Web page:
C: I was just stepping back recently, watching Makenzie communicate with one of our project managers and it was amazing. We have had to learn so much over the last few years like what kind of framework works best for us, what tools we should be using, should we do two-week sprints, and the list goes on and on. Our ability to communicate cost, pace and time schedule with our developers and more effectively saying what we needed out of them, has been incredible.
Outside of learning the technology, what were some of the business hurdles you had to cross?
C: A year and a half ago, we didn’t know what we were doing. We didn’t graduate from college as finance majors, so that was a personal hurdle for us. It was important for us to learn how to talk to investors, how to generate recurring revenue to get to a break-even point and to then be able to show this story to investors when we went out to raise funding.
How did you go about learning all of those aspects of running a startup?
M: Really just figuring it out and just doing it. It has been a lot of trial and error. We have failed a lot but through that, we also figured out the right way or wrong way to do things and just pivot.
C: When people say, try and fail a thousand times, it’s so true. We don’t see failures as failures, rather we see them as lessons, and as an entrepreneur, you have to be okay with failure.
M: You always have to have that mindset that even if the worst thing possible happens, it was based on decisions you made for the business. If we had to close our company tomorrow, we will have learned enough to make the next business venture twice as good. If we only gain knowledge out of an experience, that is still a win.
What advice would give to other entrepreneurs who want to do a tech start-up?
M: For us, it has been really important to make sure we have the right advisors on board and especially, the right technical advisor. Having these advisors helps us ensure that the platform we are building is being done in the most efficient way.
C: It’s embarrassing to say, but our best tech decision has been a relatively recent decision. We knew we wanted a tech advisor and honestly, didn’t feel we were finding the person we were looking for. And then all of a sudden, that right person became available and we locked him in. I don’t think we have felt more confident than we do now. We know we are truly heading in the right direction.
So let’s get super geeky. Tell me about your tech stack.
C: We are using PHP and the Laravel framework. Because we didn’t have the salary to pay a full-time person, we ultimately decided to partner with Pilgrim Consulting, which has been great! They have helped us build out the platform and this partnership has also given us access to a lot of resources. It’s also been a really important experience for us learning to work with a third-party vendor to build out our software and how to hold them accountable to what we need from a technology standpoint.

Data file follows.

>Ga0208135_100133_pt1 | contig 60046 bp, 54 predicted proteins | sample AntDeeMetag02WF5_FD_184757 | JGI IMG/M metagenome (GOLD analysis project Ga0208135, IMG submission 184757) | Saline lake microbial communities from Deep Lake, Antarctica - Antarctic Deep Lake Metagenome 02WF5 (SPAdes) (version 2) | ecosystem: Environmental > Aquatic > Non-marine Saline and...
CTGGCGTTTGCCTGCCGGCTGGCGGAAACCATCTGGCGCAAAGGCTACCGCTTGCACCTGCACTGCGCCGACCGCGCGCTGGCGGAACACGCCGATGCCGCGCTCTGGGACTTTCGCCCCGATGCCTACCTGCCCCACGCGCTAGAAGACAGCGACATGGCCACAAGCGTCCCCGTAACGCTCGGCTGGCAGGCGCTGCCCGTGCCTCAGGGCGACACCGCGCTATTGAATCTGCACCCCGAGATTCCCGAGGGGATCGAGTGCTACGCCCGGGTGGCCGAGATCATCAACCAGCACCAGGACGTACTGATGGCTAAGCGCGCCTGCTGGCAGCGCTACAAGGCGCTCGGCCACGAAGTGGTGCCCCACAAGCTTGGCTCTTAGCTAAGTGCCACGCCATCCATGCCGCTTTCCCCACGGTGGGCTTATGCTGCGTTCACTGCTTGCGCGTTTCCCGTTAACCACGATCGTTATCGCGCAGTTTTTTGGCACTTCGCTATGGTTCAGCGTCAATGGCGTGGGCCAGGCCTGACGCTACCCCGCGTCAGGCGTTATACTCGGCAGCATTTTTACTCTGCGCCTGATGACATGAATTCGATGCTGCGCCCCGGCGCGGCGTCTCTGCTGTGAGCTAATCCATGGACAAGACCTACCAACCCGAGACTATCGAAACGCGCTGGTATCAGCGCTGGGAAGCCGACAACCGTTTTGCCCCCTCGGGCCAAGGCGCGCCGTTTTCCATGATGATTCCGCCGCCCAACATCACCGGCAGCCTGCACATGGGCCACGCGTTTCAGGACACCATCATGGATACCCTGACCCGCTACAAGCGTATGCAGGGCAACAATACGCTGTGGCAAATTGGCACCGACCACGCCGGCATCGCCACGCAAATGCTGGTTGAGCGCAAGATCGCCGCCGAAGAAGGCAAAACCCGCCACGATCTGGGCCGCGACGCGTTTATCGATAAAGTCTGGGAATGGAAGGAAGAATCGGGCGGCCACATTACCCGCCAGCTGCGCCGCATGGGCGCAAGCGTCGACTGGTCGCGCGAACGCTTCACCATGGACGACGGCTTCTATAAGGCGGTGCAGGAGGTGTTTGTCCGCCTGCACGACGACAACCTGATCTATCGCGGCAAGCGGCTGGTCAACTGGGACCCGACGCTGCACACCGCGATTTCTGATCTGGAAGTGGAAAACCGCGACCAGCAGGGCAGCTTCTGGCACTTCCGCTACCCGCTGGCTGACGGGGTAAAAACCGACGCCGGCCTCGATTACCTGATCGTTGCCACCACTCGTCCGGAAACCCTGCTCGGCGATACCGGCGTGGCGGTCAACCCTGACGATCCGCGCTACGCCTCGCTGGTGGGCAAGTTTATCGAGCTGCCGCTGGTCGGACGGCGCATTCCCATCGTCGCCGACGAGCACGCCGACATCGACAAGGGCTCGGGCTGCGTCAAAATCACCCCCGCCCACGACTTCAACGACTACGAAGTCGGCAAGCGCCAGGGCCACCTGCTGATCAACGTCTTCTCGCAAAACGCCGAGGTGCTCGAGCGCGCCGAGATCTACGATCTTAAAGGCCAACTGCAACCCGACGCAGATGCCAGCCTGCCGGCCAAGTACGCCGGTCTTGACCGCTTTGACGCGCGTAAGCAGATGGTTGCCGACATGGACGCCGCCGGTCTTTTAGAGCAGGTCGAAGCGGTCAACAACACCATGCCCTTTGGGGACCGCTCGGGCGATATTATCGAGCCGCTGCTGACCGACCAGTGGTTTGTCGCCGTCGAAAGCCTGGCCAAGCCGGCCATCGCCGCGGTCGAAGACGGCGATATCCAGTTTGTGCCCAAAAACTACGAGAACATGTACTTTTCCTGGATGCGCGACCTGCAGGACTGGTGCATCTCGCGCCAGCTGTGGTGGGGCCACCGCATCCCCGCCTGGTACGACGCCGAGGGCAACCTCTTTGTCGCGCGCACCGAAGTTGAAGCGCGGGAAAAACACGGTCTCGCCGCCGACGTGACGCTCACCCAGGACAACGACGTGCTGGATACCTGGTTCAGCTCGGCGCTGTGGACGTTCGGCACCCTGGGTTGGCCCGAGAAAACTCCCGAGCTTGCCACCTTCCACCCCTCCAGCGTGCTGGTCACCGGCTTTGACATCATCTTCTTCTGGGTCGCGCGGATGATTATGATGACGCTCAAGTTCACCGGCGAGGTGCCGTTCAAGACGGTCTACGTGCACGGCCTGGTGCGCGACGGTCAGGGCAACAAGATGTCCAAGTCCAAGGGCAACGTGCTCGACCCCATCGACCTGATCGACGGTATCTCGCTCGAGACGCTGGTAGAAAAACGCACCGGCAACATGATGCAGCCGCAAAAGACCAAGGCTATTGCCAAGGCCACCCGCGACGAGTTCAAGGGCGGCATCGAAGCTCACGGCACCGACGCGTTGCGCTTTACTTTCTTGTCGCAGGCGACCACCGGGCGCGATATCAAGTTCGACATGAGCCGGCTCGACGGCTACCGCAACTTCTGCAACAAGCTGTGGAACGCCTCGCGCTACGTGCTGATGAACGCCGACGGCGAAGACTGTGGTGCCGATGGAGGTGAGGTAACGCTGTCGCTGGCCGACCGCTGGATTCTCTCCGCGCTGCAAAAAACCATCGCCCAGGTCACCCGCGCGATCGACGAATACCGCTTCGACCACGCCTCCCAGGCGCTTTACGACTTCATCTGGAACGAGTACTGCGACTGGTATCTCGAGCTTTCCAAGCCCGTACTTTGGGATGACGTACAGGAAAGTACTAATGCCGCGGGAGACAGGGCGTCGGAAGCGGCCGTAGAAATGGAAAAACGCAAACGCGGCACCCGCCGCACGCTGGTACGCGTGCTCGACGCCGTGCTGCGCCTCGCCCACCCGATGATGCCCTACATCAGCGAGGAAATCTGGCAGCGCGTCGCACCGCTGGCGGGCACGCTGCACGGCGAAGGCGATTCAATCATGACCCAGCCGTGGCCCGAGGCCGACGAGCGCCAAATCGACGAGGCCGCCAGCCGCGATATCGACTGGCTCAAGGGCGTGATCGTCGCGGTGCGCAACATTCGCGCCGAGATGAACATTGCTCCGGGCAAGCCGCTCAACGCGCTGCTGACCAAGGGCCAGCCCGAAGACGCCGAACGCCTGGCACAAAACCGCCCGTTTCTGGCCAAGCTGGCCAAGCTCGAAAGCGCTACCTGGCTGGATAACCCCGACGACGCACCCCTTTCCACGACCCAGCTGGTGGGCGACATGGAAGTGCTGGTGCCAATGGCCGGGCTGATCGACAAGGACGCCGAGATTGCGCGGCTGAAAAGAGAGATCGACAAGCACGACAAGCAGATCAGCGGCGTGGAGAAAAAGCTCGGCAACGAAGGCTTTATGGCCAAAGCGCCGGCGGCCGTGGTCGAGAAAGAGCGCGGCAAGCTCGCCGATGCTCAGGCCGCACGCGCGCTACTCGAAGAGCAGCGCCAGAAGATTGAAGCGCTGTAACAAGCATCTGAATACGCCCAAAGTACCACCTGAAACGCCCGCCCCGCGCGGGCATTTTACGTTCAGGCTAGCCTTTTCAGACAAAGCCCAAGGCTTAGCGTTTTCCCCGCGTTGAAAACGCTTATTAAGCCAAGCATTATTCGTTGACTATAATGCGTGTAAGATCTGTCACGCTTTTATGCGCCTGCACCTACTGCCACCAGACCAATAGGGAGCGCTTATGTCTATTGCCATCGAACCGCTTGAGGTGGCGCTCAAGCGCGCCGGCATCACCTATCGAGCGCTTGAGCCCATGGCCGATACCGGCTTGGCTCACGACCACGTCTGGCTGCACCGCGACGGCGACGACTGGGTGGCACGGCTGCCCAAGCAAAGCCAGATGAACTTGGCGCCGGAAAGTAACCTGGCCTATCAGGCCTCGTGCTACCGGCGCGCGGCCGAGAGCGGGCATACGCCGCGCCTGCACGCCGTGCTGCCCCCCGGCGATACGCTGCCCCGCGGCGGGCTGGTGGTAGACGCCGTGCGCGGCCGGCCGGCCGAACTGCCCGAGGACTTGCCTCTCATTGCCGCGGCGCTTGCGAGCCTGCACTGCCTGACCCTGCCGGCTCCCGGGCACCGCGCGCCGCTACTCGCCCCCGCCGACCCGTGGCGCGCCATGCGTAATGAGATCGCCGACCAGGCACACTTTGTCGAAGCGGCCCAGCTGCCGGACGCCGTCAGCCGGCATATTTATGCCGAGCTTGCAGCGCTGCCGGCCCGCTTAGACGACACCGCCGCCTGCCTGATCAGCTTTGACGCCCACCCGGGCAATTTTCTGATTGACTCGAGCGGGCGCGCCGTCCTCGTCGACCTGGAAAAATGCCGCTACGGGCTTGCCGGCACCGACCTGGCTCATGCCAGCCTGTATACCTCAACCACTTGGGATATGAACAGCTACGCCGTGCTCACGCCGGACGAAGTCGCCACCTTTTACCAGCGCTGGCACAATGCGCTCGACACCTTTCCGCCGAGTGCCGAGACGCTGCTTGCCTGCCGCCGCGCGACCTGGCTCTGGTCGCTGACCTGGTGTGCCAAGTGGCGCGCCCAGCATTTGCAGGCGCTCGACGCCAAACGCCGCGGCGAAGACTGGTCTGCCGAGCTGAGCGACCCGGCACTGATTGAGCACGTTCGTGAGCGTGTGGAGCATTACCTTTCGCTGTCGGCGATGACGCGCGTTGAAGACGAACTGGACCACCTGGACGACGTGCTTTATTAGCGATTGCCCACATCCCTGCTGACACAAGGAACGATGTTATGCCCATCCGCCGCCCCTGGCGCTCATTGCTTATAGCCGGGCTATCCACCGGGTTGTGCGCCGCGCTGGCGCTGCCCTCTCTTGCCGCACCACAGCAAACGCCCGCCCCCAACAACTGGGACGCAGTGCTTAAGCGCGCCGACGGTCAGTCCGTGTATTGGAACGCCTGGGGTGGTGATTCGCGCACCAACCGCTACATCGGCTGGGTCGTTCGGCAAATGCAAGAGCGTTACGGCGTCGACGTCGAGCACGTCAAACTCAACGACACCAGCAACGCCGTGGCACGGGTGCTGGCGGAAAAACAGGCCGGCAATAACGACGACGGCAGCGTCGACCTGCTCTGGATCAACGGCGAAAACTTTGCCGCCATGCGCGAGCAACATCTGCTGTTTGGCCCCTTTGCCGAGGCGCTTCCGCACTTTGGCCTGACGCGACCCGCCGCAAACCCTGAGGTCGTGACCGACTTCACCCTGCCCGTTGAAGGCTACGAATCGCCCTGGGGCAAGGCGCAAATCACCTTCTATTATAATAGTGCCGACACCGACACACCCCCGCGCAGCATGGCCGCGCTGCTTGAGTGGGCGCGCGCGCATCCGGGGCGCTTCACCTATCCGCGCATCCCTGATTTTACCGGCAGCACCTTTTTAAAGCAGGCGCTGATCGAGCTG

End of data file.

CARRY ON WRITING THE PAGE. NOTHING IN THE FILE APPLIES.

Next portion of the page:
Has it been difficult finding your own voice versus the influence of others on how your business should move forward?
C: We have forced ourselves to get really good at this. It’s all about going back to our core because Makenzie and I are the core to our business. We willingly seek out knowledge because we want to learn, and we know there are going to be little snippets we uncover that change our perspective, but we determine how those things fit within our business.
How have you found the confidence, when you don’t know the answer, to stay on your course instead of waiting for others to give you all of the answers or direct you in every path?
M: When we first started the EVAmore, we were influenced by people a lot more, but now, we take what people say with a grain of salt. Nobody knows our business as well as we do, and at the end of the day, we will almost always have the best answers ourselves.
You have commented that you have had to go about doing things a little different with your business because you are young and you are women. How has had having one another helped you keep moving forward?
M: I could not be this young, be a female and doing this alone without having a partner. It’s been great to have Channing because I have someone to relate to. The response from people who question our age and gender would get to us a lot more if we didn’t have each other. We are able to keep pushing each other and to just say “whatever” to those who want to judge us on those things.
Why wouldn’t you embark on this journey if you didn’t have one other?
C: We see solo entrepreneurs in this space and we can see the exact moment where they just hit their breaking point. They just crack. I’ve seen us almost hit that breaking point many times, but when one of us is going crazy, the other person will reel the other back in.
Have there been some upsides to being female entrepreneurs?
M: From a PR standpoint, I think it’s been helpful for us because our story is pretty unique. People are interested in our story and many have wanted to help us because of our story. It’s really been a good thing more often than not.
C: I am just starting to see is how much people really believe in us. They see how hard we are willing to work.
Hindsight 20/20, would you have done anything differently to get where you are today?
M: We could have done things differently to save a lot of money and time but these were lessons we needed to learn to know how to move our business forward. I don’t think I regret anything because it’s these mistakes that got us where we are today.
C: The time we have spent over the last few years has helped us accelerate our personal growth so much that I wouldn’t change a thing either. We did everything the way we needed to, and while it’s sometimes hard not to get distracted by opinions others have on our choices, or the state of the company, the knowledge we have gained has been invaluable.